The setting was perfect — Oklahoma.
The opponent just as perfect — Texas.
This was a Western movie in knickers. The tall, quiet hero out there standing on a pitcher’s mound, but it could have been a mesa somewhere out West.
All that was at stake was everything.
“To be honest, I knew how big this game was,” Jackson Wolf began, moments after he attended to business.
He could have been Gary Cooper in “High Noon” or Wyatt Earp and Doc Holliday at the OK Corral or Davey Crockett at the Alamo.
He was standing up for what was right, for the underdog, for “the American way” as he faced the nation’s No. 2 team, Texas, for the second time in just about a week. This time it was in the Big 12 Tournament and the 6-foot-7 lefthander’s role was to save what was left of a disappointing season for West Virginia.
A week earlier he had beaten Texas, 5-4, to earn a victory over the highest-ranked opponent WVU had ever defeated in the school’s history and now, on Wednesday night, he had to duplicate the feat in what could be his final game in a Mountaineer uniform.
“Going into the game I knew that, No. 1, the team needed a win,” he said. “A win tonight will make the route to the championship way easier than out of the loser’s bracket. Then, No. 2, for myself, I knew it could be my last game in a Mountaineer uniform.
“I was very aware of both of those. My mindset was I was very aware of both of those and I was going to give it everything I got and I’d wear my heart on my sleeve. That’s exactly what I did,” he said.
That was what Gary Cooper did, what Earp and Holliday did at the OK Corral, what Davey Crockett, Jim Bowie and Sam Houston did at the Alamo.
This was the stuff heroes are made of, pitching a rare complete game and throwing more than 130 pitches doing so, holding Texas to one run, winning a baseball game that had to be won.
If it had been a football or basketball game, it would have been celebrated across the Mountaineer state right through Memorial Day. It was the kind of performance you got from Da’Sean Butler when he needed one, the kind of performance you got from Pat White or Steve Slaton or Grant Wiley when things seemed at their lowest.
It was a heroic performance in an era where heroes in America are getting harder and harder to find.
“I told them, if you are going to win some games like this, you gotta have some heroes, man,” Coach Randy Mazey said, going back to a pre-game speech that may not have matched Bill Stewart’s “Leave No Doubt” speech in the Fiesta Bowl but that was just as effective in a different situation.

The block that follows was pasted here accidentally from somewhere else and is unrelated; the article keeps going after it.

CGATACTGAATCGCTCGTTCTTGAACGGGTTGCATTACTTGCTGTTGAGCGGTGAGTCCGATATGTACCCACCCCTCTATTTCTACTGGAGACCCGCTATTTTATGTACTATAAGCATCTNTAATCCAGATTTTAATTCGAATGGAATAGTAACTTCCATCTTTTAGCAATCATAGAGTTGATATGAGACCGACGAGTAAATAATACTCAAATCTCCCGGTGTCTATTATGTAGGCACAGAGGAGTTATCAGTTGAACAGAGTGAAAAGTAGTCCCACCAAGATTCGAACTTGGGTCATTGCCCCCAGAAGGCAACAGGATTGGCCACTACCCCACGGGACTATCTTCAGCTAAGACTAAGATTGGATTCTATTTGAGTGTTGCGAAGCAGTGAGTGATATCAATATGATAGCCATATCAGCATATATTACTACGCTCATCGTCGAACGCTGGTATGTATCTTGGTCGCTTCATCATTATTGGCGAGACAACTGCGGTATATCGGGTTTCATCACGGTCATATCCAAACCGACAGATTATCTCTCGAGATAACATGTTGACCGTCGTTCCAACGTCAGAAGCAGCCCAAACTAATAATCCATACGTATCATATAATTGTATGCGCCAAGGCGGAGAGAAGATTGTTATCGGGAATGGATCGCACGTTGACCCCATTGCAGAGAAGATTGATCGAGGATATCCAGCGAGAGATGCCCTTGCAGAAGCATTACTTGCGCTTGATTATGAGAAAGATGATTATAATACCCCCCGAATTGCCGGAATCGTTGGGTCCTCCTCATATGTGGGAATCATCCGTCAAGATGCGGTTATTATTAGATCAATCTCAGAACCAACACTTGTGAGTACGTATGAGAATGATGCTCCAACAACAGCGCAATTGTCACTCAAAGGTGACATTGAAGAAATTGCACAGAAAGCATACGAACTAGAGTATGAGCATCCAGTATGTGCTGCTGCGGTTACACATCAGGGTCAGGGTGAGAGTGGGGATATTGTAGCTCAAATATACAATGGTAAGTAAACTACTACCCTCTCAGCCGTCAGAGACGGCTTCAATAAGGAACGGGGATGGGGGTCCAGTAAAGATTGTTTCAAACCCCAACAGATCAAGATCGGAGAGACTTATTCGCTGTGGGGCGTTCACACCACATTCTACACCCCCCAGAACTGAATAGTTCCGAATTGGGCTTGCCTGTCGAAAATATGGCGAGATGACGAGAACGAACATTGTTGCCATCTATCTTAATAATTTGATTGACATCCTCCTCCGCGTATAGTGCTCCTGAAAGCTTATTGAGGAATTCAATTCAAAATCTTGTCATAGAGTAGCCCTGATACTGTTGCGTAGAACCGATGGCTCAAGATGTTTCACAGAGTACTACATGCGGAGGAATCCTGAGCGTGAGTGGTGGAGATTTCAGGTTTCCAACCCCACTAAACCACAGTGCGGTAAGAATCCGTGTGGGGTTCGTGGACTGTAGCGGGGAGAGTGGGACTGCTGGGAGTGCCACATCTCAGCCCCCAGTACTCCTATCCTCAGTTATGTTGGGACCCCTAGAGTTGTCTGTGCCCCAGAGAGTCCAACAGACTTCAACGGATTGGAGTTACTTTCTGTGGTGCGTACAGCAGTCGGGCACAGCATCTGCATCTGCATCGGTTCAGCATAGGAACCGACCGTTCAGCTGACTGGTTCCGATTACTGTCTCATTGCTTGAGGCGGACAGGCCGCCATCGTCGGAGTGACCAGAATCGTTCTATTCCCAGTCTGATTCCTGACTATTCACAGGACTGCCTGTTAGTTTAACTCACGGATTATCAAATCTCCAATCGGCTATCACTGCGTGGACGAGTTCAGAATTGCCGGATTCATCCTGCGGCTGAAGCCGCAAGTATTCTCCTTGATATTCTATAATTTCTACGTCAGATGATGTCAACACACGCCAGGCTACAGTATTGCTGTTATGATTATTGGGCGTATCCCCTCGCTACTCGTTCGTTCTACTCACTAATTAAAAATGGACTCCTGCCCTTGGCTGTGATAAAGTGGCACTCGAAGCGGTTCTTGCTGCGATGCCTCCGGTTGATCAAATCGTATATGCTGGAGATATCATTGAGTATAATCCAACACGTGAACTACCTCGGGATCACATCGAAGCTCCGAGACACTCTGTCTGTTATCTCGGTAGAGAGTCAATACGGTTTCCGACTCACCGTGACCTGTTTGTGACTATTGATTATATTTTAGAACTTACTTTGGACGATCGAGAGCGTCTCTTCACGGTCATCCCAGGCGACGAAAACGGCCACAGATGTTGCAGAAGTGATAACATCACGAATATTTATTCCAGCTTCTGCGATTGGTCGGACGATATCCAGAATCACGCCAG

“We can’t do it without heroes and we definitely had a couple tonight.”
Make no doubt, WVU has been doing heroic things in the Big 12 Tournament. Their struggles through the season left them in a play-in game against Kansas to open up, a game in which it was win or go-home in what is otherwise a double-elimination tournament.
They got down 5-0 in that game and came back and won in what may not have been a heroic manner but was nonetheless a fitting manner, scoring the winning run with a hit batter and three walks, leaving them with a walk-off walk.
“On the scale of walk-off excitement, a walk is one of the lowest, but it doesn’t change the fact that this was a really good win for us,” Mazey suggested after Victor Scott drew the winning walk in the bottom of the ninth against Kansas.
You could almost feel the quiet determination that the likes of Gary Cooper had in that classic “High Noon” western from Wolf, who stoically saved the Mountaineers’ world against heavy odds.
“He’s taken such a professional approach,” Mazey admitted. “One of the ways to learn that is to watch someone who is really good at something and do what they do. Jackson had the experience of watching Alek Manoah go through his career and his professional approach to nutrition and working out and having the demeanor on the mound and working out.
“He took a page out of that book and has stepped up and is his own guy right now. He is super calm. The pickoff in the seventh inning was a huge pickoff. When he got the pickoff sign, and he hasn’t tried that pickoff move in probably his last four or five outings, (he) executed it perfectly. That was a huge out because he was showing signs of getting in trouble that inning.”
“When you are faced with adversity, that’s the time to bear down and focus even more and figure out how to execute those pitches,” Wolf said. “Tonight, I put a couple of runners on via free passes, which is never good, but eliminating free passes and the damage that could bring about was pretty good.”
And the pickoff?
He did what he had to do and succeeded because he had prepared for adversity.
“That’s what I do between innings. I get some water and I’m sitting there, trying to clear my head and focus on the task at hand. When you get up in the situation, you are not going to have success that way. You have to find a way to shift all your thoughts to something that is positive and I think I did that great tonight.”
With Jackson Wolf showing the way, WVU had others stand tall, others like Austin Davis, who had two hits and an RBi, and Matt McCormick, who had a pair of hits and two RBIs.
“We had a bunch of guys who put their hearts on their sleeves tonight and played as hard as they could for the Mountaineers.,” Mazey said. “They know how many people they represent, all the millions of people in West Virginia, the students and the administration and everybody who waves the Mountaineer flag.”